On April 1, President of Ukraine, Volodymyr Zelensky, accused Russia of the increasing presence of armed forces on the borders. He said, “military exercises and possible provocations along the border are traditional Russian games.” He further said that Russia is creating a threatening atmosphere across the border while Ukraine seeks to resume a ceasefire agreement.
Since 2014, Kyiv, the capital of Ukraine, has been facing a conflict with Russian-backed separatists. These separatists are holding control of several territories in Ukraine with the help of Moscow.
The Ukrainian Officials reported that Russia had increased troop movement in annexed Crimea and on the border of these territories. Several reports suggested that Russia broke the ceasefire agreement several times in the last few days resulting in a spike in tension with Ukraine. Videos emerged on social media networks where shooting sounds were clearly heard. As per reports, the Russian Federation violated the ceasefire agreement in eastern Ukraine 21 times. 20 attacks were against Ukrainian positions while one attack had targetted civilian infrastructure.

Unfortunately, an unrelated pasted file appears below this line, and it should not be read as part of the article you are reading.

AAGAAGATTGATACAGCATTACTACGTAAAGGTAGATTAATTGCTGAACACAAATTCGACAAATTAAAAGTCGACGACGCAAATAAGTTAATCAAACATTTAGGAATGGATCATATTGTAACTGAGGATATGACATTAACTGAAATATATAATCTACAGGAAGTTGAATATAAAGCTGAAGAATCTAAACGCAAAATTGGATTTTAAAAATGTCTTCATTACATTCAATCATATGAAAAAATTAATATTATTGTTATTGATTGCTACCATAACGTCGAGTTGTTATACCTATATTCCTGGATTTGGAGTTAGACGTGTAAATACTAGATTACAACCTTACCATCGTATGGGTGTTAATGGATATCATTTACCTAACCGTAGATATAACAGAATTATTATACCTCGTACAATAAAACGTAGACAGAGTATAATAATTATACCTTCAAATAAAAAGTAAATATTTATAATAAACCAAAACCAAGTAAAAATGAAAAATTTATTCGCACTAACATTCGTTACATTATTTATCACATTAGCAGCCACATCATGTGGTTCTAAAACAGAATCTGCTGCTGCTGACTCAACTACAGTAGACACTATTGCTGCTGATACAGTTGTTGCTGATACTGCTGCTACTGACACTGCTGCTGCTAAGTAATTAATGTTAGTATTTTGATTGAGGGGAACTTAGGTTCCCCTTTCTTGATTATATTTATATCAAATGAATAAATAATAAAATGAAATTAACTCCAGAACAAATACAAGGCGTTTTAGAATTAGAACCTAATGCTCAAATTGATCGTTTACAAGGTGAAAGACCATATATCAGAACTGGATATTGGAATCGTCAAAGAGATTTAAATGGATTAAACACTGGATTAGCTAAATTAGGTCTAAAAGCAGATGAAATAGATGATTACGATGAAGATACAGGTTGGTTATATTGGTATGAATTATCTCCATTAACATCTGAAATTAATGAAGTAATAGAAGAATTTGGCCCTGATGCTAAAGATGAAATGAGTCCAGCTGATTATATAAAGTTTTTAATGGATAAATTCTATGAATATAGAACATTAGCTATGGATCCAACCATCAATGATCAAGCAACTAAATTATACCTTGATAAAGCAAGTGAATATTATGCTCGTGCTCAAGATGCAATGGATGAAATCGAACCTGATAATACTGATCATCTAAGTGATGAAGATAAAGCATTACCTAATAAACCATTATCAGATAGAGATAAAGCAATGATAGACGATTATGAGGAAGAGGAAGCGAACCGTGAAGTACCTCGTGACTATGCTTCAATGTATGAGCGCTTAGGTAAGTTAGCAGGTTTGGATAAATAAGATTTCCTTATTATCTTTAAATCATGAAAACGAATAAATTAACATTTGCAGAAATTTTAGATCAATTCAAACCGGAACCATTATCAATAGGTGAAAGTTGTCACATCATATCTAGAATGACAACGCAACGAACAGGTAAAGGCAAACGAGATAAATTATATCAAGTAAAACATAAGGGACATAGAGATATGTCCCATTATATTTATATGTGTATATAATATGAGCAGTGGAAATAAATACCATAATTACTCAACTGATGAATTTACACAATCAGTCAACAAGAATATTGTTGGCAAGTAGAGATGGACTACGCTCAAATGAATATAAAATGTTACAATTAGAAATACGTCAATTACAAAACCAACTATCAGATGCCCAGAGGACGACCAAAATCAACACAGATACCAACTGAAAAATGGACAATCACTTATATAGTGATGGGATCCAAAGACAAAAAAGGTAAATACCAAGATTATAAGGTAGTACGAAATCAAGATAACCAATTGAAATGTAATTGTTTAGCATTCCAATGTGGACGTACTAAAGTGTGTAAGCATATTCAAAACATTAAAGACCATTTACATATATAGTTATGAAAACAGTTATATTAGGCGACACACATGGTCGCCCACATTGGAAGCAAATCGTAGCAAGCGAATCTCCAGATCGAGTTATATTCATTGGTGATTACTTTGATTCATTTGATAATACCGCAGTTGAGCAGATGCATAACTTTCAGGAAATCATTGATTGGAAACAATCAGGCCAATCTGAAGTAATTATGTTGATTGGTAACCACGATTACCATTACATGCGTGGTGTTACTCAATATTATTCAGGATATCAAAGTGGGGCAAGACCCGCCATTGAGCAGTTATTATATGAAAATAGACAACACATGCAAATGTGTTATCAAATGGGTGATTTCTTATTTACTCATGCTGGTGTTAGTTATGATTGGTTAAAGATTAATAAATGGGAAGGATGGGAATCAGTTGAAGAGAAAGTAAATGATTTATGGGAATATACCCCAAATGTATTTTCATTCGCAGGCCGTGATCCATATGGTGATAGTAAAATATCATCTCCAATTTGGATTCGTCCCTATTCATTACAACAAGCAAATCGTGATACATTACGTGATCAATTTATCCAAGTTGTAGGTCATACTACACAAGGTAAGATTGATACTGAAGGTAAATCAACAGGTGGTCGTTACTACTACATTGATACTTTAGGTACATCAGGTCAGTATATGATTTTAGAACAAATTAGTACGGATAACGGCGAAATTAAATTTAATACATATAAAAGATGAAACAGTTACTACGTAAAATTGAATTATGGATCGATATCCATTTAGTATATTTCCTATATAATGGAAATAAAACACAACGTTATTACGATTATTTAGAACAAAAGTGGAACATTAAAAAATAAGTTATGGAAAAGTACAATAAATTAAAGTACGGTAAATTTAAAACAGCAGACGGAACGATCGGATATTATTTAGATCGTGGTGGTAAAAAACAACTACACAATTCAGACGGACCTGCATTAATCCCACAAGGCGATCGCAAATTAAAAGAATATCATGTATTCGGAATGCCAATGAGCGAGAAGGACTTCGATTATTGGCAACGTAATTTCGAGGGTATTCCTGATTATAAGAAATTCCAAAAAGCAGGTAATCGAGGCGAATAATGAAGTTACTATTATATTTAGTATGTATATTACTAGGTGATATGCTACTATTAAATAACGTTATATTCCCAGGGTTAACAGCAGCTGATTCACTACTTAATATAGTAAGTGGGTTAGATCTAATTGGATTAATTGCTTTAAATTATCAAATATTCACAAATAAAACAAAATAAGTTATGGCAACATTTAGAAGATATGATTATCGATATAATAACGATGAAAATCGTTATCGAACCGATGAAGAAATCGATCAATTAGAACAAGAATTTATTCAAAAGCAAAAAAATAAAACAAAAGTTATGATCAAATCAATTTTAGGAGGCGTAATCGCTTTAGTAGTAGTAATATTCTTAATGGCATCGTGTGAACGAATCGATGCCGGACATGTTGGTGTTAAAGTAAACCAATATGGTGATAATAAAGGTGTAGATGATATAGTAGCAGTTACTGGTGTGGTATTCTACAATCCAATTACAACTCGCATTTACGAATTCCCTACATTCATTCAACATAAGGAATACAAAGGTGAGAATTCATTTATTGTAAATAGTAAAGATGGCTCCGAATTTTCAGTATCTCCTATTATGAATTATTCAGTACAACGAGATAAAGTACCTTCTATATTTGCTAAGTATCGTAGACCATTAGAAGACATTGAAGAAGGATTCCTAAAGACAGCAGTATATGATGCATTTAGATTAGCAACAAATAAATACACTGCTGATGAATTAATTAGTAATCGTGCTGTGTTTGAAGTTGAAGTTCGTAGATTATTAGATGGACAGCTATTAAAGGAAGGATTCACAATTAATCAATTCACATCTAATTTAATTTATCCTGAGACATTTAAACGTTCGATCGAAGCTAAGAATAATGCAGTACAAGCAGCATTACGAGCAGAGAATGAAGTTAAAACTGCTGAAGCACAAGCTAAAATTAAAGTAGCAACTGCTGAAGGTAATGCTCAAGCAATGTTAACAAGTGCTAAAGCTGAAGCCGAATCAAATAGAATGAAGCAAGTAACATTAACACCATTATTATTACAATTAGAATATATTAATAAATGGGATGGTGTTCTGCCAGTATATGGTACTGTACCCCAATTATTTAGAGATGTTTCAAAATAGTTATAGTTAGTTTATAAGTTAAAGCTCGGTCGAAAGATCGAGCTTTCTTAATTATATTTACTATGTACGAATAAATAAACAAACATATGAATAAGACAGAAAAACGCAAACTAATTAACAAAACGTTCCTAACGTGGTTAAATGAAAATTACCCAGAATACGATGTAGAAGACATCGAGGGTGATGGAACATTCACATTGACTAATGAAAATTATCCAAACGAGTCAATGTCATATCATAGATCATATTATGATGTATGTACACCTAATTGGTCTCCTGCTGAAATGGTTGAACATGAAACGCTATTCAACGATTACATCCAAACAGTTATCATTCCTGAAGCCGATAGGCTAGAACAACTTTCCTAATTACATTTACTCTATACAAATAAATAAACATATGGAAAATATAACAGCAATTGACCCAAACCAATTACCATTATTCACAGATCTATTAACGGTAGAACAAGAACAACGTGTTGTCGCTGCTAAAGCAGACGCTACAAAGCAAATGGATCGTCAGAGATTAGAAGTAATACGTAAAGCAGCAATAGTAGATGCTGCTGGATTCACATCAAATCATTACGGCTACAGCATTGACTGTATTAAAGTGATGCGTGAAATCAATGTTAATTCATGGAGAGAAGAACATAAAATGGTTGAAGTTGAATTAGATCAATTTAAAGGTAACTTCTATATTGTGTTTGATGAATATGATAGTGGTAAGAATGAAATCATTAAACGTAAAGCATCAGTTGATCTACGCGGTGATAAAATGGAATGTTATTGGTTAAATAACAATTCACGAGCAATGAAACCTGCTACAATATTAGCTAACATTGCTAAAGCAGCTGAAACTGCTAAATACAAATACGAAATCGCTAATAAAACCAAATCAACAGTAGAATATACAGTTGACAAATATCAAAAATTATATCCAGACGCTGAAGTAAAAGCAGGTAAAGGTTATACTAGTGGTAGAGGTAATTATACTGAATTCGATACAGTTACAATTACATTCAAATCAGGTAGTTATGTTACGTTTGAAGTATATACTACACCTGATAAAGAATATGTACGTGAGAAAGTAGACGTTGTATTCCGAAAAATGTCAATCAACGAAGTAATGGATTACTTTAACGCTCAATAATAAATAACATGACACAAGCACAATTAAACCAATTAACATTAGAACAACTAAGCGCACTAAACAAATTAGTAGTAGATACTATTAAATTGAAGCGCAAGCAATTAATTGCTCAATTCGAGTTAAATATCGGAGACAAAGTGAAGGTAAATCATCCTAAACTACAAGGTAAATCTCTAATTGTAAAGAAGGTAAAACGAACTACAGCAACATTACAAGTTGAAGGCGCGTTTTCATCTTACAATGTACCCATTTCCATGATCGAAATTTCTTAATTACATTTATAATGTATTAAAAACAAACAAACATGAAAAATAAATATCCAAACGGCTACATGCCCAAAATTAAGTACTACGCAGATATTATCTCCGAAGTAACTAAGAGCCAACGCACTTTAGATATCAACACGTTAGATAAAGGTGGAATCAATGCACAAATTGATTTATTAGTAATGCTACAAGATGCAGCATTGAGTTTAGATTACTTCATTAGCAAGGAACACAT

Background of Ukraine crisis
In 2013, then-President of Ukraine, Viktor Yanukovych, decided to reject a deal for greater economic integration with European Union. His decision led to a series of protests and conflicts that led to a violent crackdown by the security forces. However, the administration’s decision to forcefully stop the protesters backfired, and the number of protesters increased exponentially on the streets. As a result, President Yanukovych had to flee the country in February 2014.